The company's roots go back to work that Haddleton, a professor of chemistry at the University of Warwick, began "messing around with" in 1996. His team ran into problems, however, when potential customers needed evaluation samples of polymers. Fortunately, at about that time, the university created a technology transfer arm, Warwick Ventures. "We were one of the first knocking on their door," seeking a grant to employ someone to produce polymers for customers to evaluate, Haddleton says. That first year, he adds, his team made a profit as a trading activity of the university, and that spurred him to set up a company.

"I could have left the university to run the company," Haddleton says, "but that's why we appointed [O'Brien]. I'm good at starting things, but the way the company is evolving, I'm not skilled at taking a company forward. I love being an academic."

O'Brien, on the other hand, has had positions spanning R&D, operations, sales, and marketing in a variety of fine chemicals and biotech companies, most recently Dowpharma. WEP, O'Brien says, "had just started up, and it has some interesting technology. There's really fast growth in the use of advanced polymers--this is a great chance to grow a company and take it forward."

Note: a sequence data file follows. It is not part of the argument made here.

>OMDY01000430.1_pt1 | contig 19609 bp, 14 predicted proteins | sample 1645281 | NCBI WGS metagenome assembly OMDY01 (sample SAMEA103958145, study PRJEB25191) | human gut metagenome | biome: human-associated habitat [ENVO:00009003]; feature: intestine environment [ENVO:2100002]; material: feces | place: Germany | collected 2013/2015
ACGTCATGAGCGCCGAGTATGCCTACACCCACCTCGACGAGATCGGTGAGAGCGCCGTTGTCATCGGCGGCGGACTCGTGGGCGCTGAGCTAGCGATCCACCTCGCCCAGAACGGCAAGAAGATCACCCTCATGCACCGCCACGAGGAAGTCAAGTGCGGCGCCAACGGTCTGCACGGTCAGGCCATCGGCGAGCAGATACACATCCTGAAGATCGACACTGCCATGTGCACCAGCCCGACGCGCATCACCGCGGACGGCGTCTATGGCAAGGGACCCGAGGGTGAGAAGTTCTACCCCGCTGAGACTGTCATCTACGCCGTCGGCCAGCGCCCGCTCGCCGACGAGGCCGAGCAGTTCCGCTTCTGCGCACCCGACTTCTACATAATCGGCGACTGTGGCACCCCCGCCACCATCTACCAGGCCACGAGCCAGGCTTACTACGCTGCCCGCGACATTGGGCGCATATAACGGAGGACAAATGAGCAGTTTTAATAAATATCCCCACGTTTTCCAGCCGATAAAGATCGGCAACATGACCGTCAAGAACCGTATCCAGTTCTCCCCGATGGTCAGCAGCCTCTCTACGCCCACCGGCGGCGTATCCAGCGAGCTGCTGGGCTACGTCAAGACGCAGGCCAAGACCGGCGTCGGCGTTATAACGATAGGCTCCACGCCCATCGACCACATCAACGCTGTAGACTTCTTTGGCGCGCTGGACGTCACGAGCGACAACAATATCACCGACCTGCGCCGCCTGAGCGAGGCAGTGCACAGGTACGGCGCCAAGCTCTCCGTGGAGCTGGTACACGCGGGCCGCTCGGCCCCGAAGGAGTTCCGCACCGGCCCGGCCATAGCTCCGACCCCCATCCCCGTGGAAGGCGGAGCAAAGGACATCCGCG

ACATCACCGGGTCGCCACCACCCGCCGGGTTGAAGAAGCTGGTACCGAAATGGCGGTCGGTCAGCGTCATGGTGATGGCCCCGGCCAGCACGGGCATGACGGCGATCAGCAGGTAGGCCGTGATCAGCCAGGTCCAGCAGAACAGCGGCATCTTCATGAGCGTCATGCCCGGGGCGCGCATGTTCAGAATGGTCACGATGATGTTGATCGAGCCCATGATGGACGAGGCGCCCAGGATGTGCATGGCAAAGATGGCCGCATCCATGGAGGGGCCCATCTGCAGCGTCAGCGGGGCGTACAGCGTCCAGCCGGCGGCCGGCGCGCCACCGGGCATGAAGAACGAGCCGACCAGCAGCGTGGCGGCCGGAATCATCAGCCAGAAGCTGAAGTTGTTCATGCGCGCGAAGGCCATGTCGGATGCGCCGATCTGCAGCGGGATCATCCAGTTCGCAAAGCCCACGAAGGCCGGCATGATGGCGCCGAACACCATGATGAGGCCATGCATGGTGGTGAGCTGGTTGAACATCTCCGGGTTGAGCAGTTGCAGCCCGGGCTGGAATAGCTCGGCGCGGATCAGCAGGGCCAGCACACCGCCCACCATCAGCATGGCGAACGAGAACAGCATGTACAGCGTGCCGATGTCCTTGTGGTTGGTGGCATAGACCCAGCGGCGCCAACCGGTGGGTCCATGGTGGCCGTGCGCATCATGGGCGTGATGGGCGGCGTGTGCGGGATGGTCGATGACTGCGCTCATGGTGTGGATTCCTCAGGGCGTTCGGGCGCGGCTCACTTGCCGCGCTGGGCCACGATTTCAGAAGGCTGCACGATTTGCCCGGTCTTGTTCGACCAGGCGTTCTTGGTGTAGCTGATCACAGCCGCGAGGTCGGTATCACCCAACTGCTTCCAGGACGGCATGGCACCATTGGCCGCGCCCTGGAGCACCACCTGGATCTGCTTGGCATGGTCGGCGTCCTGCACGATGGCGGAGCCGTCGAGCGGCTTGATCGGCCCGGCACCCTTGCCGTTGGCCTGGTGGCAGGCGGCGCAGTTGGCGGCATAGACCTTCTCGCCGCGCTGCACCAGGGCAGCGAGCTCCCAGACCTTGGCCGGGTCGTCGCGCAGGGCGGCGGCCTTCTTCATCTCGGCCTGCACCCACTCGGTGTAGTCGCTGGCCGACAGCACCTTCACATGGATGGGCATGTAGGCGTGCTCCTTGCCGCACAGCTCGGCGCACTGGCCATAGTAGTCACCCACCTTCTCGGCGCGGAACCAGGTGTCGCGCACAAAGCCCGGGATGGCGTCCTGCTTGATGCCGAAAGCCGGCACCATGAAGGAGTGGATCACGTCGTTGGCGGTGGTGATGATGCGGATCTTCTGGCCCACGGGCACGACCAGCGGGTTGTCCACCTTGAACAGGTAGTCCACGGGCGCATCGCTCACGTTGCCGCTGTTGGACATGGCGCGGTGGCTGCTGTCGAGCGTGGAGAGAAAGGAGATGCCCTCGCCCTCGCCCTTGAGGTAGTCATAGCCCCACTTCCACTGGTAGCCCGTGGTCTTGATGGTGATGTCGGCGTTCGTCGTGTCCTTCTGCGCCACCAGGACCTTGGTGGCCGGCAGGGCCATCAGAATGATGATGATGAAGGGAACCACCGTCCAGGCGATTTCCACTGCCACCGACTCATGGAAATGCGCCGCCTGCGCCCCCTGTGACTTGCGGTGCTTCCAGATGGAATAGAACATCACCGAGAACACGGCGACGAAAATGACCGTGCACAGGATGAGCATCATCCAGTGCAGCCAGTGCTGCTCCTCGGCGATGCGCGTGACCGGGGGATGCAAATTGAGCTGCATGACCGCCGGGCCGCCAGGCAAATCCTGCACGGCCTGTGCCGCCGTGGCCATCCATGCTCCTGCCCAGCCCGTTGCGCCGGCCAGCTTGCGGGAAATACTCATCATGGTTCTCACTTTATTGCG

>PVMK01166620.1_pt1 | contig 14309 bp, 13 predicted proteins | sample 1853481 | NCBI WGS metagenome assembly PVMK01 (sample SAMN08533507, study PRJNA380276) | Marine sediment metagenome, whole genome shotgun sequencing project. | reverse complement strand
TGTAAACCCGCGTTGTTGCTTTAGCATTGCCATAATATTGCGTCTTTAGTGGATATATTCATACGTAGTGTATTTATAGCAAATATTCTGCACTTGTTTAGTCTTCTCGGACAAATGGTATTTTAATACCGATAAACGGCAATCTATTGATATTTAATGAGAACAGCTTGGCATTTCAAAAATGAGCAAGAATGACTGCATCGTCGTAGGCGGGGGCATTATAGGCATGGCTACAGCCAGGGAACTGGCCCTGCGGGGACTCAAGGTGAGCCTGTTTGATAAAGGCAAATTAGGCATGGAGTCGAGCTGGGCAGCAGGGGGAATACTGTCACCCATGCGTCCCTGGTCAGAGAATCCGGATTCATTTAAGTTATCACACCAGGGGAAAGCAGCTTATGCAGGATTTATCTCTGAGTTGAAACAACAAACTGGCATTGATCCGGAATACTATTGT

Forward, he observes, is entering the pharma field. Indeed, that's one reason for the appointment in October of Thomas Neenan as vice president of business development in the U.S.; Neenan had been in a similar position at Genzyme.

Among the company's latest projects is filing patents on polymers that target health care and personal care. For example, the company has filed for patents on its Poly PEG technology, which attacks protein modification by combining a traditional PEG with a methacrylic backbone.

PEGylation is used by the pharmaceutical industry because the resulting large molecular size helps the body retain a therapeutic ingredient long enough to do its job. The kidney is extremely efficient at excreting substances below a molecular weight of about 12,000. Accordingly, there is a move in industry, Haddleton notes, to increase the molecular weight of a drug active ingredient to 20,000 or more.

The Poly PEG technology, he says, "is very good for building up molecular weight." With the Poly PEG "comb" structure--a methacrylic polymer backbone and teeth of PEG--"we just do 20 teeth. Each tooth has a molecular weight of about 1,000," he points out, to attain the desired molecular weight.

According to O'Brien, one of the major challenges facing WEP as a small company is "getting people to listen. We need to get out there, to let people know that we have a viable product."

At the same time, he adds, "we need to steer carefully--this technology has such wide applications for such a wide variety of markets that we are in danger of becoming unfocused. Our strategy is to narrow the focus just a bit, going into the pharma field." The technology, he says, "is now scaled and economically viable. We aren't selling hair spray; we are selling polymer technology. That's what we've got to get over to people--that we can develop polymers for whatever their needs are."